Whether a declaratory judgment would finally settle the controversy between the parties; whether other remedies are available or other proceedings pending; the convenience of the parties; the equity of the conduct of the declaratory judgment plaintiff; prevention of "procedural fencing"; the state of the record; the degree of adverseness between the parties; and the public importance of the question to be decided. Id. (quoting Hanes Corp. v. Millard, 531 F.2d 585, 591 n. 4 (D.C. Cir. 1976)).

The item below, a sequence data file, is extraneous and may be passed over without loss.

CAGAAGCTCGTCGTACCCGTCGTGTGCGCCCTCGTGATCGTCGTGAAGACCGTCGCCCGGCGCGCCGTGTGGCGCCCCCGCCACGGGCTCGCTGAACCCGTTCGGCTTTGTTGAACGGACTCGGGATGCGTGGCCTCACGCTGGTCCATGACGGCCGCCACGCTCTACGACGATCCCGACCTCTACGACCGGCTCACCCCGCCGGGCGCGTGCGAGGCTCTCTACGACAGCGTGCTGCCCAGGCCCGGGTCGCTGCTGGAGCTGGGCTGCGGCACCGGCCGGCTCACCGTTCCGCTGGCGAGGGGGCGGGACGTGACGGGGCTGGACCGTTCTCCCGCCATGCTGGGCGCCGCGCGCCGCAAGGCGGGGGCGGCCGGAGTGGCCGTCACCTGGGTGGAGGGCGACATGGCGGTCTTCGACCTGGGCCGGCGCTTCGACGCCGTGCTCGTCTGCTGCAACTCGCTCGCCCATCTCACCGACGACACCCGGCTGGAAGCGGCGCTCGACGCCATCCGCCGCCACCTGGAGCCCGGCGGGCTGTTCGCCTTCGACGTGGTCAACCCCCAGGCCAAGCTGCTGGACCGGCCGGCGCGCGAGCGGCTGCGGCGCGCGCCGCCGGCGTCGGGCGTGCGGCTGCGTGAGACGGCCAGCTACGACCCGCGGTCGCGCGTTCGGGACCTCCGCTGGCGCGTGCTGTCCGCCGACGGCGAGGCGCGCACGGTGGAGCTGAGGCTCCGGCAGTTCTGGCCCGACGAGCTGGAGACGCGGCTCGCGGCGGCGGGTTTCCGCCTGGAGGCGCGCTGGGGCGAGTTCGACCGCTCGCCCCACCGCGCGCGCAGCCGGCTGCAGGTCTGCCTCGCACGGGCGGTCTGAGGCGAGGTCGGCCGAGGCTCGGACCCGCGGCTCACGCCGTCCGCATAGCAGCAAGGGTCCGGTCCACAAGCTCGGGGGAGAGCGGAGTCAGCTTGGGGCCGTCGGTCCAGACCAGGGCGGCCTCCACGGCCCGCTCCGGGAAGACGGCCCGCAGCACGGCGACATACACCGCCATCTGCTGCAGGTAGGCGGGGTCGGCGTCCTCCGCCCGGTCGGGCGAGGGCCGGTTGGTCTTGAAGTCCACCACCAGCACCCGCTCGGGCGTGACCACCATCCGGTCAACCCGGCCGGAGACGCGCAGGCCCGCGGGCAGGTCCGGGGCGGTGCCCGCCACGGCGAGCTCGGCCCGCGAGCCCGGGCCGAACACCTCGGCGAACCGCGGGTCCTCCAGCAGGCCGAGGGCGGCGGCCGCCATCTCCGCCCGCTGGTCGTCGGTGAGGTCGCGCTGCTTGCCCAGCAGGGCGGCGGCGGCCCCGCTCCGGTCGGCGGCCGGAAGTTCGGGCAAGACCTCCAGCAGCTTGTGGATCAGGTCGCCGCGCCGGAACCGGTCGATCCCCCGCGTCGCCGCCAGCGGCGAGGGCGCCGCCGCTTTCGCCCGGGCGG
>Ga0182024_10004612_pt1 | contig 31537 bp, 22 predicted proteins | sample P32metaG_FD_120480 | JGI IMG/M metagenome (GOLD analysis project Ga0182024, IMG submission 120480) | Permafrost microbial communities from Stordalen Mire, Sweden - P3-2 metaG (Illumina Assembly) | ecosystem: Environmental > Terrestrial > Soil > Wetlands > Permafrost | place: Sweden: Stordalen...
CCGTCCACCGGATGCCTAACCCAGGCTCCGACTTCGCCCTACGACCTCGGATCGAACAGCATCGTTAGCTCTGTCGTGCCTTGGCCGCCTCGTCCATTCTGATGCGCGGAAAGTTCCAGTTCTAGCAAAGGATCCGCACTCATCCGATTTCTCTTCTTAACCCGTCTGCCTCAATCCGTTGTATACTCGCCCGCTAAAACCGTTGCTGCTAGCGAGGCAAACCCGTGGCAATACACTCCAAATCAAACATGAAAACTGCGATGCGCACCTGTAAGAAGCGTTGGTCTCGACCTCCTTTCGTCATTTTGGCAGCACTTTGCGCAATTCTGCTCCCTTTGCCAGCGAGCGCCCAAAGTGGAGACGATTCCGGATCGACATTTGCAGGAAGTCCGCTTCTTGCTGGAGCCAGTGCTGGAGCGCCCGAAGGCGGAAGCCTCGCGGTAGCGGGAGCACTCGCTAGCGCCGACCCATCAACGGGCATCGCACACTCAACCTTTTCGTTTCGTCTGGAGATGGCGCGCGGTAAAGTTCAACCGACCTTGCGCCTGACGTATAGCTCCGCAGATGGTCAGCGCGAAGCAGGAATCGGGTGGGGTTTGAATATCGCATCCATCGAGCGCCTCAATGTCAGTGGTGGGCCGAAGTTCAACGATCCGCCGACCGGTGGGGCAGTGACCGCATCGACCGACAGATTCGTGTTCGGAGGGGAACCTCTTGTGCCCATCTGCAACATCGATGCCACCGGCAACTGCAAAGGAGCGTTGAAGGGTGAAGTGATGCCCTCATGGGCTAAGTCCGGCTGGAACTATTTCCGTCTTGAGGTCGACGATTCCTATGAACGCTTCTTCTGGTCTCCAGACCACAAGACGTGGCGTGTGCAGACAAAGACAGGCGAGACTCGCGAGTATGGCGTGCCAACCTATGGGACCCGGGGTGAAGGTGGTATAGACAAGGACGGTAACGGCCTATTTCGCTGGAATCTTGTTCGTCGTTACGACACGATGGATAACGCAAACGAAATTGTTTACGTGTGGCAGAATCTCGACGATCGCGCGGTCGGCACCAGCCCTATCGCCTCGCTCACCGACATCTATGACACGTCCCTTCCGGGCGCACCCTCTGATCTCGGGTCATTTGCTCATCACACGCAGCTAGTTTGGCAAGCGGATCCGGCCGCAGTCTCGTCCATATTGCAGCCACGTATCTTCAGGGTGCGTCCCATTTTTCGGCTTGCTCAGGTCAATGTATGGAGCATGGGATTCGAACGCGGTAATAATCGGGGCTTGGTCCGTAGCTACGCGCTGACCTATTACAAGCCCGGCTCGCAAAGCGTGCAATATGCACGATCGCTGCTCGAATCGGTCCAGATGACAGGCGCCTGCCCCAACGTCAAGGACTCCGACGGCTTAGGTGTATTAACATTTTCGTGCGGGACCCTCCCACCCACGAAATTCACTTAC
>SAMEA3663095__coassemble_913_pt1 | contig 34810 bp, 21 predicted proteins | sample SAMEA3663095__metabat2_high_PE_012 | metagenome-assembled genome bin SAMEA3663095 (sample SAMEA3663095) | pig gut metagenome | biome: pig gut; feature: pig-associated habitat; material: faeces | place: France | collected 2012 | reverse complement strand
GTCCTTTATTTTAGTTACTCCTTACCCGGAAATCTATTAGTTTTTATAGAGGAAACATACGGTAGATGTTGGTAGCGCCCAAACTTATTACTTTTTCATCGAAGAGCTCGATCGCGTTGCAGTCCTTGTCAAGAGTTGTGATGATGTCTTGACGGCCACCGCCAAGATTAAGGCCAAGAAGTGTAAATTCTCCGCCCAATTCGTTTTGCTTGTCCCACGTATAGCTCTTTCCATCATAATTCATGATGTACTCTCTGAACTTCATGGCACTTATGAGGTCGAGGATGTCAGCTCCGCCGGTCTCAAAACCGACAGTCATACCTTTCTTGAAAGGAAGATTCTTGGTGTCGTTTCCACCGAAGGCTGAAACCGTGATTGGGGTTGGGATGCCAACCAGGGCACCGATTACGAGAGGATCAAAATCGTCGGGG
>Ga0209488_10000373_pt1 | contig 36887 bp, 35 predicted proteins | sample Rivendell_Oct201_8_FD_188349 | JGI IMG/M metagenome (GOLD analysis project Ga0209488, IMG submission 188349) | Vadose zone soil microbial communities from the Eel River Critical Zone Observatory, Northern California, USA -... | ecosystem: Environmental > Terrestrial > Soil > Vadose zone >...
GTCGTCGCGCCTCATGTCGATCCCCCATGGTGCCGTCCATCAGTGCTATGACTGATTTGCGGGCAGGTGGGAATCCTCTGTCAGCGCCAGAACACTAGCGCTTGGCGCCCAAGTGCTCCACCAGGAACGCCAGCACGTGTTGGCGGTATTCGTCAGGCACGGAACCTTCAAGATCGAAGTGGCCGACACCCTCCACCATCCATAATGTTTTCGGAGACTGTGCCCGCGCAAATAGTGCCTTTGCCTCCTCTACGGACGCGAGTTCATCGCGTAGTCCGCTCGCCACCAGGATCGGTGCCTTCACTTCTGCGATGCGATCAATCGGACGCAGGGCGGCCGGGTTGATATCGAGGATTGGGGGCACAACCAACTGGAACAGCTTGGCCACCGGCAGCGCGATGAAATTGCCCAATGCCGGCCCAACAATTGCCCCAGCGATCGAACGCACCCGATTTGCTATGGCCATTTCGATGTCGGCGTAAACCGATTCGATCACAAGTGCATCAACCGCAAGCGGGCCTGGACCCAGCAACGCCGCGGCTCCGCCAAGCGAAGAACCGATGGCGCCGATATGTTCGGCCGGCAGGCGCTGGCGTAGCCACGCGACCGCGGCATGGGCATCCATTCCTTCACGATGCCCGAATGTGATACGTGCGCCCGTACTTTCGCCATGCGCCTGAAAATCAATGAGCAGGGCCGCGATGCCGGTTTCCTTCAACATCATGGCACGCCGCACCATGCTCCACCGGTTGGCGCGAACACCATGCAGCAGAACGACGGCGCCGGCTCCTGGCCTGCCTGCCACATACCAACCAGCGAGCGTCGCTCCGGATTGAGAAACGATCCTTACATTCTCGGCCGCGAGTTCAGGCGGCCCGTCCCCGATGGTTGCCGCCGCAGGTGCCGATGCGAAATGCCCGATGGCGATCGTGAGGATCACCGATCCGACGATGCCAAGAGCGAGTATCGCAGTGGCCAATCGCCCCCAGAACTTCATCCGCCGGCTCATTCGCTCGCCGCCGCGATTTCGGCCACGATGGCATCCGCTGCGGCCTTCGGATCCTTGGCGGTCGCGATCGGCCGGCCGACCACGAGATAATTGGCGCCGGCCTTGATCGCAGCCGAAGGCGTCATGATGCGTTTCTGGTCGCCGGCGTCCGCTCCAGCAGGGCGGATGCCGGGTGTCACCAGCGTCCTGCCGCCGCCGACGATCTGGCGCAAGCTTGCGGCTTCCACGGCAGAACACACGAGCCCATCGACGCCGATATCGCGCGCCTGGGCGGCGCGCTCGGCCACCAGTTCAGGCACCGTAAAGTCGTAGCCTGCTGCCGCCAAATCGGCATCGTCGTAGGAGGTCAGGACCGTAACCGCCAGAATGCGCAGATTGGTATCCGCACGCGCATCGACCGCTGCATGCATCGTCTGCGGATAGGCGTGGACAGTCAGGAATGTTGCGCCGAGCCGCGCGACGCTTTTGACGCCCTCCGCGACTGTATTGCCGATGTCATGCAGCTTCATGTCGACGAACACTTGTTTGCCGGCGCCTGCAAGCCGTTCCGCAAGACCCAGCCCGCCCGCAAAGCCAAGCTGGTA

Based on the facts in this case as they currently stand, the Court would decline to entertain the claim for declaratory judgment. A declaratory judgment as to the parties' respective rights and obligations under the Agreement is not likely to settle the dispute between the parties because the dispute appears to involve both factual and legal issues. For example, the parties dispute the circumstances in which BI is legally entitled to fees under the Agreement as well as the factual issue of whether BI had a role in procuring the AIB Financing Commitment. See Vera Decl. ¶ 9; Pl.'s Mem. at 6. Thus, even if the Court were to enter a declaratory judgment regarding the parties' legal rights and obligations under the Agreement, factual disputes would likely remain.*fn5 In addition, as noted above, BI's opposition raises additional legal issues involving a "drop dead fee" to which BI may be entitled if the loan does not settle. Given the uncertain and shifting nature of BI's allegations and the existence of factual disputes that would not be resolved by a declaratory judgment, the Court would not exercise its discretion to entertain a declaratory judgment claim in this case at this time. Consideration of the purposes of the Declaratory Judgment Act also favors abstention. For example, the purposes of the Declaratory Judgment Act include "minimiz[ing] the danger of avoidable loss and the unnecessary accrual of damages and [affording] one threatened with liability an early adjudication without waiting until an adversary should see fit to begin an action after the damage has accrued."